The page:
Personal inflation calculator: what is your inflation rate?


This calculator currently includes data for the UK, US and Japan using the following sources:

  1. UK Office for National Statistics

  2. US Bureau of Labor Statistics

  3. Japan Bureau of Statistics


What measures of inflation does the calculator use?

There are a few variations of the CPI. We used the following measures for each country:

  • UK: CPIH, which is CPI plus imputed rental costs for landlords

  • United States: CPI-U (unadjusted), which measures price changes for all urban consumers (about 93% of the total US population) and includes imputed rental costs for homeowners

  • Japan: CPI, which is CPI plus imputed rental costs for owners

Should I enter irregular purchases, such as flights or devices?

We recommend that you only use the inflation calculator for your regular monthly expenses, as the inflation you experience for one-time purchases will depend on when you make the purchase. This approach is best for understanding your personal inflation trend, which is the inflation rate you’ve experienced for that same monthly basket in previous months. This approach, however, is less comparable to the national inflation rate, as it excludes irregular purchases.

However, you can choose to use the calculator to find out your personal inflation rate in the following alternative ways:

  1. Actual spending for the last month, including any irregular purchases. With this approach, you can enter all your actual expenses in each category, including irregular purchases if you paid for them last month. This approach is the best for understanding the impact that inflation is currently having on your personal finances. Your personal inflation trend is the rate of inflation you would have experienced for making the exact same purchases as last month in previous months.

  2. The average monthly values ​​of all your expenses. With this approach, you can include both your regular monthly expenses and an average “cost per month of use” for any irregular purchases. This approach is best for comparing your personal inflation rate with the national inflation rate, but it does not necessarily reflect the inflation you will have experienced from an irregular purchase.

How do I enter my accommodation costs if I am a landlord?

For the purposes of this calculator, you can enter the amount you spend on mortgage payments and home insurance in “Rent/Mortgage” and the amount you spend on home repairs and improvements in “Household goods and maintenance”. Taken together, they act as a proxy for owner-occupied housing costs.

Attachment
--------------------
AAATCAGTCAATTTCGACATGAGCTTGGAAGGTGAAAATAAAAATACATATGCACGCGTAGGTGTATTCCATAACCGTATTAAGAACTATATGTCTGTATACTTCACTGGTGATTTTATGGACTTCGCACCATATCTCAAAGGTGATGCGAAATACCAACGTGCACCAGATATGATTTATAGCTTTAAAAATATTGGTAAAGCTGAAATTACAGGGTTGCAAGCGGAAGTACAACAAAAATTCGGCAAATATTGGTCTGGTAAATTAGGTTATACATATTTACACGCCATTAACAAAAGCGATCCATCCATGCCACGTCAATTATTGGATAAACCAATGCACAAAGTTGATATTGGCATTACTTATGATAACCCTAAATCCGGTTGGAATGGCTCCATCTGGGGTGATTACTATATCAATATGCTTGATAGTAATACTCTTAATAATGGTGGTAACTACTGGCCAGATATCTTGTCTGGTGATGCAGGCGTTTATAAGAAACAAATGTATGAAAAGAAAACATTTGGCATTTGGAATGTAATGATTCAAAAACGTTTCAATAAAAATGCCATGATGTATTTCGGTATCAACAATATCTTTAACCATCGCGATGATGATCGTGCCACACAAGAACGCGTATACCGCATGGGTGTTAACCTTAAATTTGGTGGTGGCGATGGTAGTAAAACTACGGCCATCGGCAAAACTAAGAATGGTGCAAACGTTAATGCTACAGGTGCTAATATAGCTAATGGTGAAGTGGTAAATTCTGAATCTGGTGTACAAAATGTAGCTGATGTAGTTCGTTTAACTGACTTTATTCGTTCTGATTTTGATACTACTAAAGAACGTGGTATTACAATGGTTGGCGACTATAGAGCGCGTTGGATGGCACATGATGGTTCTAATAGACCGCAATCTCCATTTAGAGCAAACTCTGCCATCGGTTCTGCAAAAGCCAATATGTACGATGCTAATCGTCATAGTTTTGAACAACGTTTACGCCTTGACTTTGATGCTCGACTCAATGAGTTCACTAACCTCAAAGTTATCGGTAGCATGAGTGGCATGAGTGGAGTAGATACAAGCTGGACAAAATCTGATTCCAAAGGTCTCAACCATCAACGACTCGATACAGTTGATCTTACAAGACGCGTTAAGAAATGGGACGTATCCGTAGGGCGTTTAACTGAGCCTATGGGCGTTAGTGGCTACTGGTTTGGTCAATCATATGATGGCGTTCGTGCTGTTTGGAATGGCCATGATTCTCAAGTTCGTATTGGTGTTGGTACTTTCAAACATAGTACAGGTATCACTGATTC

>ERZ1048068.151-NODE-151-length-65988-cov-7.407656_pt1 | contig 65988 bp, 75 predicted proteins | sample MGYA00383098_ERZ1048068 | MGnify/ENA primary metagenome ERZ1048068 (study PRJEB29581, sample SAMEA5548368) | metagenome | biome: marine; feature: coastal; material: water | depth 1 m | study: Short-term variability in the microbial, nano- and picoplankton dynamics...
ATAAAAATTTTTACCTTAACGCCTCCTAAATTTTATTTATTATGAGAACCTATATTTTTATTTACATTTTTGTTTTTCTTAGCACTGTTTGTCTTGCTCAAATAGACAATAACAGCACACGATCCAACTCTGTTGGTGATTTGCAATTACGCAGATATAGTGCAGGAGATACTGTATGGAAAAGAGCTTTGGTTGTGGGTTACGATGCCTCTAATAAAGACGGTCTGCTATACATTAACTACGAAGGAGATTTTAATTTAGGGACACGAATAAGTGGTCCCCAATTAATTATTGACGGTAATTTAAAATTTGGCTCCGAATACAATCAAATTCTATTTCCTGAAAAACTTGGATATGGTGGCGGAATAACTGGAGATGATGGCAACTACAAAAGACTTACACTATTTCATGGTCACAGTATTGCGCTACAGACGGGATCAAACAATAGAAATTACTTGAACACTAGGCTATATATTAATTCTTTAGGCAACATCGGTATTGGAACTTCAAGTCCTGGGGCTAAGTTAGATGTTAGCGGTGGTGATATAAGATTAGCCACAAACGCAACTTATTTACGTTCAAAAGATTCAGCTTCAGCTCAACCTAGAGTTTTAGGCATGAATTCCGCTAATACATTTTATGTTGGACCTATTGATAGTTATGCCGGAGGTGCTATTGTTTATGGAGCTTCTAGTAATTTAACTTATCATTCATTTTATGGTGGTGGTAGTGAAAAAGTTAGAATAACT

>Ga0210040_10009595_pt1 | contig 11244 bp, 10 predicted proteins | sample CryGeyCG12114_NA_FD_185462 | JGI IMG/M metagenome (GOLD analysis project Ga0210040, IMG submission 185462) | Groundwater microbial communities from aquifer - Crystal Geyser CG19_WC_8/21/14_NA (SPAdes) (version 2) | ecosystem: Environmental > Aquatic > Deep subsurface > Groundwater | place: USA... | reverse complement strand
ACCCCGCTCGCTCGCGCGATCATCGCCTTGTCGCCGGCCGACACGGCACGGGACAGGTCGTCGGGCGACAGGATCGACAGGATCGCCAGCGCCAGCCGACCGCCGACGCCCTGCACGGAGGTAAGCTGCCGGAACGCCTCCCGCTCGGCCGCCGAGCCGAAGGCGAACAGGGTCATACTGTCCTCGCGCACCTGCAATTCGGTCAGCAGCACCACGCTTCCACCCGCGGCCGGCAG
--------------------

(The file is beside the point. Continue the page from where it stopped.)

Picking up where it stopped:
How inflation rates are measured for homeowners is a bit complicated, since buying a property is considered both an investment and a service. As a result, it is sometimes treated differently in consumer price indices.

We have chosen CPI measures for this calculator that take into account the servicing costs of homeownership for homeowners through a method known as “rental equivalency”. This uses the rent a landlord would be expected to pay for the property they live in as a proxy for the housing services they provide.

Are all expenditure items included in consumer price indices?

No, spending on the following products is generally considered outside the scope of consumer price indices: investments; cash gifts, including donations and tips; gambling; credit charges; loan interest payments; and taxes not associated with consumer goods and services.

Does the inflation calculator take into account price variations of different items?

No, this calculator does not reflect:

  • Where in your country you purchase a product. For example, housing cost inflation is based on a national average, rather than price changes in your area.

How are national inflation rates calculated?

Although there are some variations between countries, the following steps are generally followed to calculate national inflation rates:

  1. Each month, price collectors record prices for the same set of products and from a large sample of stores across the country and online.

  2. Price changes for specific products at specific stores are aggregated into an overall price change for each item type and indexed to represent the relative price change for that item type over time.

  3. Items are then weighted to ensure they reflect their relative importance in the overall shopping basket. The weights are generally based on average household spending and are updated periodically (every one to two years) to reflect changes in consumer behavior.

  4. The overall consumer price index is calculated from a weighted average of price variations.

How is my personal inflation rate estimated?

Your personal inflation rate is calculated similarly to the national inflation rate, but has necessarily been simplified as follows:

  1. First, the calculator collects and calculates the latest 12-month historical price index data for each expenditure category from the relevant national statistical authority of the country you have selected.

  2. The calculator then sets the weight it should apply to each category’s price inflation based on the expense inputs you provide.

  3. Then the calculator mimics the calculation made by the national statistics authority to produce an overall personal inflation rate for each month from January 2021 until the last month for which we have data. In doing so, the calculator assumes that the share of your expenses in each category remains the same each month.

Please note that the personal inflation rate figure we produce may include a rounding error, as we use published figures which have been rounded by the national statistics authority.

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